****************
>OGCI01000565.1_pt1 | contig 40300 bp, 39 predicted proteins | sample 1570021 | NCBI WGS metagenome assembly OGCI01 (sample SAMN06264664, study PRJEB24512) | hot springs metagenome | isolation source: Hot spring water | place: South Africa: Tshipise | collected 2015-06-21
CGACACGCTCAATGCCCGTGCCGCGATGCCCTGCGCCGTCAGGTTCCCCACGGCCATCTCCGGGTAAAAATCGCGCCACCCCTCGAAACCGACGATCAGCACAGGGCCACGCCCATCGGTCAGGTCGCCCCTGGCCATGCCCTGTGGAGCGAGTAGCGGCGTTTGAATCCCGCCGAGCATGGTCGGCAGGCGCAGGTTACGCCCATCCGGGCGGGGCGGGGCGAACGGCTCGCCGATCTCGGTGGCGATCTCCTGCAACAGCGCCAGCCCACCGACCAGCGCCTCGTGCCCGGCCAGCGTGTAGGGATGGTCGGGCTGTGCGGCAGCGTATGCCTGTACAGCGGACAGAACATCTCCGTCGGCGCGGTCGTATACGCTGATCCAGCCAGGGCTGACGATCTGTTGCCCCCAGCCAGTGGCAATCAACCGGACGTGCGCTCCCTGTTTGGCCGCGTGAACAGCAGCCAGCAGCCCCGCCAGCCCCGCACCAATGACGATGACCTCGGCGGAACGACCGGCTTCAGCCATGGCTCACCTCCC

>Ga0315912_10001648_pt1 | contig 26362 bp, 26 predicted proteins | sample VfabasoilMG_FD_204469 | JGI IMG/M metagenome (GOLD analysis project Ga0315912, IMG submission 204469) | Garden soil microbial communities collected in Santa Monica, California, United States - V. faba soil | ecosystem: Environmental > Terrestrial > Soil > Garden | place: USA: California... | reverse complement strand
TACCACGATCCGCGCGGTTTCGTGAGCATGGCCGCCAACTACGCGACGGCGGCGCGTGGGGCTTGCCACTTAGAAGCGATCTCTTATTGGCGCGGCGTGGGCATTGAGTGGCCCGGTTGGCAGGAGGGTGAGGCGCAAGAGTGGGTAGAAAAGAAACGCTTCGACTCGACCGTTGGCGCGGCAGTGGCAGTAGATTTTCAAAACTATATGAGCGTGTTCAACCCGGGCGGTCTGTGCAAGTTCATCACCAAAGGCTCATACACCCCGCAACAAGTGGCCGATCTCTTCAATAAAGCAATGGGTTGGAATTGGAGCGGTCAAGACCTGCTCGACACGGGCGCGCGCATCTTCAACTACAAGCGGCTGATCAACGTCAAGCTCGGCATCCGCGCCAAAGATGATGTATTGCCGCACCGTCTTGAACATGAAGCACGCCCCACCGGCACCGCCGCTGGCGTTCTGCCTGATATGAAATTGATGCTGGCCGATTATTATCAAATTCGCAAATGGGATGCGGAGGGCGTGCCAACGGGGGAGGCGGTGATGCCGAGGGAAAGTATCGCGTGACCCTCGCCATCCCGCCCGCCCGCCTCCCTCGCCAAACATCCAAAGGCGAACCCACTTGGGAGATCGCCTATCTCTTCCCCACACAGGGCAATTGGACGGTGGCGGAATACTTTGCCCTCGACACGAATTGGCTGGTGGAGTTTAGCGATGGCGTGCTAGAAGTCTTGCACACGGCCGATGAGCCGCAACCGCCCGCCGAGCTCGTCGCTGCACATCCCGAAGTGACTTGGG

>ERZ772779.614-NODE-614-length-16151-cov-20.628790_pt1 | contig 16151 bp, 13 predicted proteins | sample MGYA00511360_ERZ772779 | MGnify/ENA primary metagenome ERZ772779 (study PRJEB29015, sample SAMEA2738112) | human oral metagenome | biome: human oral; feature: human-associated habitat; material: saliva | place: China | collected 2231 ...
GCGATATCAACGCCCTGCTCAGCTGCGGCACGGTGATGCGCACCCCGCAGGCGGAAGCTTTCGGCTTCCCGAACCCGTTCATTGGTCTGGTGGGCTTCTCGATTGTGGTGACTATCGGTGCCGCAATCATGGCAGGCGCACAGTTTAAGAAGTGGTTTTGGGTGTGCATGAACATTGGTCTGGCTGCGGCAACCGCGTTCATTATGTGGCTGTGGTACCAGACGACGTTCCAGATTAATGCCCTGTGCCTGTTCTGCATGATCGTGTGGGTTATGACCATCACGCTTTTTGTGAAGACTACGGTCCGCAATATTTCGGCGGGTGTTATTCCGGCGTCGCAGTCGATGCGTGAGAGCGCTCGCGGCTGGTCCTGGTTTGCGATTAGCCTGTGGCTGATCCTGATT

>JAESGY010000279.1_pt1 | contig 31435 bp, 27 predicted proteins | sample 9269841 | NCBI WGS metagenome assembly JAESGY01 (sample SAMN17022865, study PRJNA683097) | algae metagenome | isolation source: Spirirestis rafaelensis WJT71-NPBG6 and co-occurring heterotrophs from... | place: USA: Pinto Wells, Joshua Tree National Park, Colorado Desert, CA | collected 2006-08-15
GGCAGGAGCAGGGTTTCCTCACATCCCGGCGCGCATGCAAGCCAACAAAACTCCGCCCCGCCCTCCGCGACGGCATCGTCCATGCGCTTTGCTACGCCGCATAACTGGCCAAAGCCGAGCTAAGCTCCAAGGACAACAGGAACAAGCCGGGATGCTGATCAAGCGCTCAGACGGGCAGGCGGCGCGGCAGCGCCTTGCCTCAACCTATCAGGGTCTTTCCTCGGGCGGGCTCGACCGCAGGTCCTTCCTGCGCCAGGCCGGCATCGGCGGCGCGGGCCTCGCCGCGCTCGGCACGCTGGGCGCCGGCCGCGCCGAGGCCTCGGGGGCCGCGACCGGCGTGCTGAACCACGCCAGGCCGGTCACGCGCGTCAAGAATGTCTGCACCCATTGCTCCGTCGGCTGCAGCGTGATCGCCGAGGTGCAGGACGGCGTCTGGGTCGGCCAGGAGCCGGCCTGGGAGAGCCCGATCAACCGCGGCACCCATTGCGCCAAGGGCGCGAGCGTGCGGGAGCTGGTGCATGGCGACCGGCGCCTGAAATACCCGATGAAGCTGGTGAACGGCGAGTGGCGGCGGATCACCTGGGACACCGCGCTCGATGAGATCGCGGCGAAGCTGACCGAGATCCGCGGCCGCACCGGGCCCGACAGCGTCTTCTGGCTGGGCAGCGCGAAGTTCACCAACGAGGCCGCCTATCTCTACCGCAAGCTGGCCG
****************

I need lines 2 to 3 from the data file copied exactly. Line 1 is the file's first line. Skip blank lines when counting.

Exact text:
CGACACGCTCAATGCCCGTGCCGCGATGCCCTGCGCCGTCAGGTTCCCCACGGCCATCTCCGGGTAAAAATCGCGCCACCCCTCGAAACCGACGATCAGCACAGGGCCACGCCCATCGGTCAGGTCGCCCCTGGCCATGCCCTGTGGAGCGAGTAGCGGCGTTTGAATCCCGCCGAGCATGGTCGGCAGGCGCAGGTTACGCCCATCCGGGCGGGGCGGGGCGAACGGCTCGCCGATCTCGGTGGCGATCTCCTGCAACAGCGCCAGCCCACCGACCAGCGCCTCGTGCCCGGCCAGCGTGTAGGGATGGTCGGGCTGTGCGGCAGCGTATGCCTGTACAGCGGACAGAACATCTCCGTCGGCGCGGTCGTATACGCTGATCCAGCCAGGGCTGACGATCTGTTGCCCCCAGCCAGTGGCAATCAACCGGACGTGCGCTCCCTGTTTGGCCGCGTGAACAGCAGCCAGCAGCCCCGCCAGCCCCGCACCAATGACGATGACCTCGGCGGAACGACCGGCTTCAGCCATGGCTCACCTCCC

>Ga0315912_10001648_pt1 | contig 26362 bp, 26 predicted proteins | sample VfabasoilMG_FD_204469 | JGI IMG/M metagenome (GOLD analysis project Ga0315912, IMG submission 204469) | Garden soil microbial communities collected in Santa Monica, California, United States - V. faba soil | ecosystem: Environmental > Terrestrial > Soil > Garden | place: USA: California... | reverse complement strand